For Italian Heart’s celebration of Italian villages, here is a post about Bosa, Sardinia region. Enjoy!
The Phoenician name was Bs’n, which simply means “the people of Bosa”, then a collective ethnic name, reported in an epigraph from the IX-VIII century. B. C.
The vineyards of the famous amber-coloured Malvasia wine are the setting for the old town where it is still possible to see old women intent on weaving Bosa filet , using looms to embroider traditional designs. Another traditional activity is the manufacture of gold filigree.
Palms along the river swayed by the wind, a line of low tannery buildings, the river-stone paths of the medieval quarter and moreover, its green nuances, its blue sea, and if you are lucky, the griffins flying around the Castle of Malaspina. This is what you see when you look at Bosa: a strangely fascinating place, uncertain between the river and the sea, of nondescript colours, of strong but introspective feelings, like those who feel deeply-rooted in a culture.
Of Phoenician origin, at the time when the Carthaginian vessels crossed the Mediterranean. Bosa is located on the north-western coast of Sardinia; it is the main town of the agricultural Planargia region.
The Roman town was built along the river, close to (a little further upstream) the Basilica of San Pietro extra muros, now in open country, was built in Romanesque style in 1062, it has a beautiful XIII century façade.
Due to Saracen pirate raids the old village was abandoned and a new settlement – the one you can see today – was built around the Castle of the Malaspina, a military fortress built in 1112, with the Church of Regnos Altos in which XIV century Italian-Provençal frescoes are preserved.
The medieval village developed around the hill dominated by the castle, in correspondence with the Sa Costa quarter, it is characterized by a network of alleys that follow the contour of the hill each linked to the other by trachyte staircases, on which the houses wind, in an apparent disorderly and spontaneous architecture, combining very simple houses and valuable buildings in an urban mix which is one of the most original in Sardinia.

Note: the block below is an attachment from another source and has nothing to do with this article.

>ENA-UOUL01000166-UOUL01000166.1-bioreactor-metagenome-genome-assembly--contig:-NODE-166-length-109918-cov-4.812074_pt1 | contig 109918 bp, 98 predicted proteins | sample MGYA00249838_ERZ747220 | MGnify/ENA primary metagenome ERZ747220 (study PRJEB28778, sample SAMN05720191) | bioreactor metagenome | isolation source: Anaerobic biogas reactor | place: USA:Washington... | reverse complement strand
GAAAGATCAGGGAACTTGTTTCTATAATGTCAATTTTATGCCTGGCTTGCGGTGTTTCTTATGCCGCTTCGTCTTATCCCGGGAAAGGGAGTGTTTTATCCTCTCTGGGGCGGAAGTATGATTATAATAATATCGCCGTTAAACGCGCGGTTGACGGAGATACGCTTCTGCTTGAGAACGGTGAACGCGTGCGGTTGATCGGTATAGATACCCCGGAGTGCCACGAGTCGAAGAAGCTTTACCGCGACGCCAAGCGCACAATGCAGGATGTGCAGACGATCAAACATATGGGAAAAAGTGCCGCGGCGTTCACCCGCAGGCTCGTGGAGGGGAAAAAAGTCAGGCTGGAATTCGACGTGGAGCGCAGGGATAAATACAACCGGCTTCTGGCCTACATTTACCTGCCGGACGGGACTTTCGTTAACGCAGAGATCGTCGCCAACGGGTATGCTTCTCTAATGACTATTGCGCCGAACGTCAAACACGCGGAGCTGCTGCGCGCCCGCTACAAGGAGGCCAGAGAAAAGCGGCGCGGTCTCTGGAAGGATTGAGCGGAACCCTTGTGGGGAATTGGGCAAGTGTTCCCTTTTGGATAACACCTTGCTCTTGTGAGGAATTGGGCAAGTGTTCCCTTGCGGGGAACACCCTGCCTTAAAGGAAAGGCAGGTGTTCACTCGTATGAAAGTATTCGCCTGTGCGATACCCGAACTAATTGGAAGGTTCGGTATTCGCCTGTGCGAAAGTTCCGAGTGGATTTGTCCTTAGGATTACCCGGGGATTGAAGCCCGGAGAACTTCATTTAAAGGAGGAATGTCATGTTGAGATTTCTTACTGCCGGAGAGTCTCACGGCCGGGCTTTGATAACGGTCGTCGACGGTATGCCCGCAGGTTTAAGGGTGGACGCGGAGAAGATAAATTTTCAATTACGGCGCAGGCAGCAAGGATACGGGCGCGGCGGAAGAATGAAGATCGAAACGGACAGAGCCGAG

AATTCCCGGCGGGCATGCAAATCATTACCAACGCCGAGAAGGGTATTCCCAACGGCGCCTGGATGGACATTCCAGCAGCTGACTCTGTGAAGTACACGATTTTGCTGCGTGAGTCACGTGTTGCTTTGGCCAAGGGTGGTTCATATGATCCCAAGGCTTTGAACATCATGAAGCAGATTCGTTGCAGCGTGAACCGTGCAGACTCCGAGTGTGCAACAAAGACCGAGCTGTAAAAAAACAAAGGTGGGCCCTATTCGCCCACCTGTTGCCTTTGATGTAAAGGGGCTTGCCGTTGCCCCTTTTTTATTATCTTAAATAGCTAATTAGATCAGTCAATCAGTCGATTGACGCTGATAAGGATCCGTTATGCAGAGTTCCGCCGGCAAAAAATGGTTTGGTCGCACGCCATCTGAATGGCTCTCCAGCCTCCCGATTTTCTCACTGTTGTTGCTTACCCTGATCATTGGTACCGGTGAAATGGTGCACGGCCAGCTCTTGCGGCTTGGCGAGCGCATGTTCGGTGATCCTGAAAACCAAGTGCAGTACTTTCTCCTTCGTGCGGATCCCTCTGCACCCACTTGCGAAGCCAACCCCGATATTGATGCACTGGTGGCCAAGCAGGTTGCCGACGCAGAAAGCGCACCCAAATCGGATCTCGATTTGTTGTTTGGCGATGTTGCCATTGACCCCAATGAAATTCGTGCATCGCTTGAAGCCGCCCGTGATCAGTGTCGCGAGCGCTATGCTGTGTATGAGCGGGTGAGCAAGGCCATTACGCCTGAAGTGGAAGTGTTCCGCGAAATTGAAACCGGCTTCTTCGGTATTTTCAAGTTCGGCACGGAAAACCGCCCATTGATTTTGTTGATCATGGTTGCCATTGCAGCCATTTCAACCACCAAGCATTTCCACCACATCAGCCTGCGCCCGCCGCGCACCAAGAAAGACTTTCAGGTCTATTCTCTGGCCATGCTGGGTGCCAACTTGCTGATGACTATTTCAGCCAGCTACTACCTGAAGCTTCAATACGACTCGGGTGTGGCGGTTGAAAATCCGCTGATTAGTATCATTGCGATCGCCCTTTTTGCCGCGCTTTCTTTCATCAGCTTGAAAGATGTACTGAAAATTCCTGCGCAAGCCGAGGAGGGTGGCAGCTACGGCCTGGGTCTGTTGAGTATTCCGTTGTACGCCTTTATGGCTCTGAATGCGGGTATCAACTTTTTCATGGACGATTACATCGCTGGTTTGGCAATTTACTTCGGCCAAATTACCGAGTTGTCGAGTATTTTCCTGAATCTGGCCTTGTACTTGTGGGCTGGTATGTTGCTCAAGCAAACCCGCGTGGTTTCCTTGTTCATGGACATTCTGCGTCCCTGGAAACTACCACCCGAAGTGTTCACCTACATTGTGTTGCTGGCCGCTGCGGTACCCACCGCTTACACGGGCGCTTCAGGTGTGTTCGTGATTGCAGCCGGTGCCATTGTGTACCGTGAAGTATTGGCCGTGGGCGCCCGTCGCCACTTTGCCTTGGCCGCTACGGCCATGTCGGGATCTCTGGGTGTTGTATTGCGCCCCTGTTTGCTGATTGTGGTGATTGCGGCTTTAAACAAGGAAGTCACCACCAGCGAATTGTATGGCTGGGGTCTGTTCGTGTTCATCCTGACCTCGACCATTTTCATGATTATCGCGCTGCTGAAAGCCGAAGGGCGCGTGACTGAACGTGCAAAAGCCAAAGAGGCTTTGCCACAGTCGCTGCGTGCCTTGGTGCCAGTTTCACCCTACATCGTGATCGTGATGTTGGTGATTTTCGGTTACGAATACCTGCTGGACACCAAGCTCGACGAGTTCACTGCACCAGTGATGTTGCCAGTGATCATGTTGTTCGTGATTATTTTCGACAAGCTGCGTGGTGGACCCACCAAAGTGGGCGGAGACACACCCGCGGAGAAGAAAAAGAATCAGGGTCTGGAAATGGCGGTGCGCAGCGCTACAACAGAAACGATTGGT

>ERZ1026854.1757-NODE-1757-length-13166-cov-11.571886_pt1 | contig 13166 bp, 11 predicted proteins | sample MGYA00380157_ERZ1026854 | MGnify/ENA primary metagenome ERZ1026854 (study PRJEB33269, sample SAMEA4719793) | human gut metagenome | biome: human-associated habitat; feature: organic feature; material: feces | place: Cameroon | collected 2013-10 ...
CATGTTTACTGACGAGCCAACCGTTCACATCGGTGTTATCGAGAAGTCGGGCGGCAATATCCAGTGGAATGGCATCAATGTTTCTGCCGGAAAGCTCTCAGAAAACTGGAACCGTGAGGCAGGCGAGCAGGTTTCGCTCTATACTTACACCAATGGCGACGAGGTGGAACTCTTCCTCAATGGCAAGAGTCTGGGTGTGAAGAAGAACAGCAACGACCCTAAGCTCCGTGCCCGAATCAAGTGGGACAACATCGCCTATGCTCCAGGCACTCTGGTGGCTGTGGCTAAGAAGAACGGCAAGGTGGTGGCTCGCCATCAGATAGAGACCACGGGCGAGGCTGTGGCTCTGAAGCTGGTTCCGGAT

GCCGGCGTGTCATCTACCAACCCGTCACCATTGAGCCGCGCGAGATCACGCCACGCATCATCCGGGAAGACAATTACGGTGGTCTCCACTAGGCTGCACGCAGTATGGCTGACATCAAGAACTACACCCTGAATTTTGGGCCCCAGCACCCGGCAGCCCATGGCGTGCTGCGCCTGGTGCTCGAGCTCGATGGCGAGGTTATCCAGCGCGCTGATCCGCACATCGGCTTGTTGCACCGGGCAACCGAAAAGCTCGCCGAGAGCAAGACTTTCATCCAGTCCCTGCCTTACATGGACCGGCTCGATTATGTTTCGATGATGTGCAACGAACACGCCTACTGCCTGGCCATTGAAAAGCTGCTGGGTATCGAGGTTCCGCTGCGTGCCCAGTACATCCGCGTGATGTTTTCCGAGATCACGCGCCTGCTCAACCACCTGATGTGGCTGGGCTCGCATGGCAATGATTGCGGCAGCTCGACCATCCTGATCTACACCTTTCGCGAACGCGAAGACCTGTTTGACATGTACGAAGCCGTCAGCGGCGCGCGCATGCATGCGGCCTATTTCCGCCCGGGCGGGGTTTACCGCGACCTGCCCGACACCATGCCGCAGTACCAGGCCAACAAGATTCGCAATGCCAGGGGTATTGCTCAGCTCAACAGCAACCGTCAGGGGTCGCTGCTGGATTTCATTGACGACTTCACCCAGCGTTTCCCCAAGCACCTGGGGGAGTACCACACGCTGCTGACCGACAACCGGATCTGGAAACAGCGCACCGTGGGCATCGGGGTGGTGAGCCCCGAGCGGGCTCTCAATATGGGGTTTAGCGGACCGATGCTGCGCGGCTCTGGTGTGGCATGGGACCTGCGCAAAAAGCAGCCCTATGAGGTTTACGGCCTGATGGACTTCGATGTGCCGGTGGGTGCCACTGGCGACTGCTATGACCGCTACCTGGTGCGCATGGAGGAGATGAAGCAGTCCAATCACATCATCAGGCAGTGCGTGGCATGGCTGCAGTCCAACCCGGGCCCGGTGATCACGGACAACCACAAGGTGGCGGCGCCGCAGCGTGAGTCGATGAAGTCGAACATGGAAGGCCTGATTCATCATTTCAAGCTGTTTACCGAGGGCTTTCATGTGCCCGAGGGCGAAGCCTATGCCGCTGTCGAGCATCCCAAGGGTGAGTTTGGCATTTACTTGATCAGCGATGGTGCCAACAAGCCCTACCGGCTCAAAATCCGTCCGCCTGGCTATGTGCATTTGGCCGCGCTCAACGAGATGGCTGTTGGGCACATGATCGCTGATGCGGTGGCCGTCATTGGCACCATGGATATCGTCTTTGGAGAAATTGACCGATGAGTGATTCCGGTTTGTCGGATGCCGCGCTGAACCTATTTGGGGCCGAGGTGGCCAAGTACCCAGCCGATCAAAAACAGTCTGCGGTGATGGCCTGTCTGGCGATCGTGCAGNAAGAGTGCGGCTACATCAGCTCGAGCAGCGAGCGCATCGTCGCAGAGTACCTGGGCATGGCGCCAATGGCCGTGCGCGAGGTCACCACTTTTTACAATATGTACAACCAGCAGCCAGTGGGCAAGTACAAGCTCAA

People who live here are patient, engaging in embroidery and gold filigree, activities which require old-fashioned gestures: the same gestures made by women when weaving wires ritually, in order to avoid the dangers faced by their men at sea.
The ”living room” of the village is Sa Piatta, the main street, corso Vittorio Emanuele where, near Ponte Vecchio, you can find the Cathedral of the Immaculate dating back to the fifteenth century and rebuilt in the XIX century. Leaving Sa Piatta you come across the Church of the Rosary topped by a two-faced clock from 1875, the lower part of the façade is made of red trachyte, and a small square with a marble fountain, surrounded by the arches of Palazzo Delitala (XVIII century) and Palace Don Carlo (XIX century).
Another interesting place is the Church of Carmine with its Convent, which then became the Town Hall, built in 1779 in typical Piemonte Baroque style, because in 1720 the region was governed by the House of Savoy.
Going towards the sea, on the opposite side of the river, in front of the medieval village of Sa Costa, is the tannery district of Sas Conzas, an architectural area from the nineteenth century. Today the Bosa Tanneries are a national monument, a splendid example of industrial archaeology.
Once in Bosa Marina, you must visit the Church of Stella Maris, completed in 1689 by merging Catalan-Gothic elements and Renaissance forms, and the great Aragonese Tower of Isola Rossa, which overlooks the wide beach, it is a good example of military architecture from the sixteenth century.
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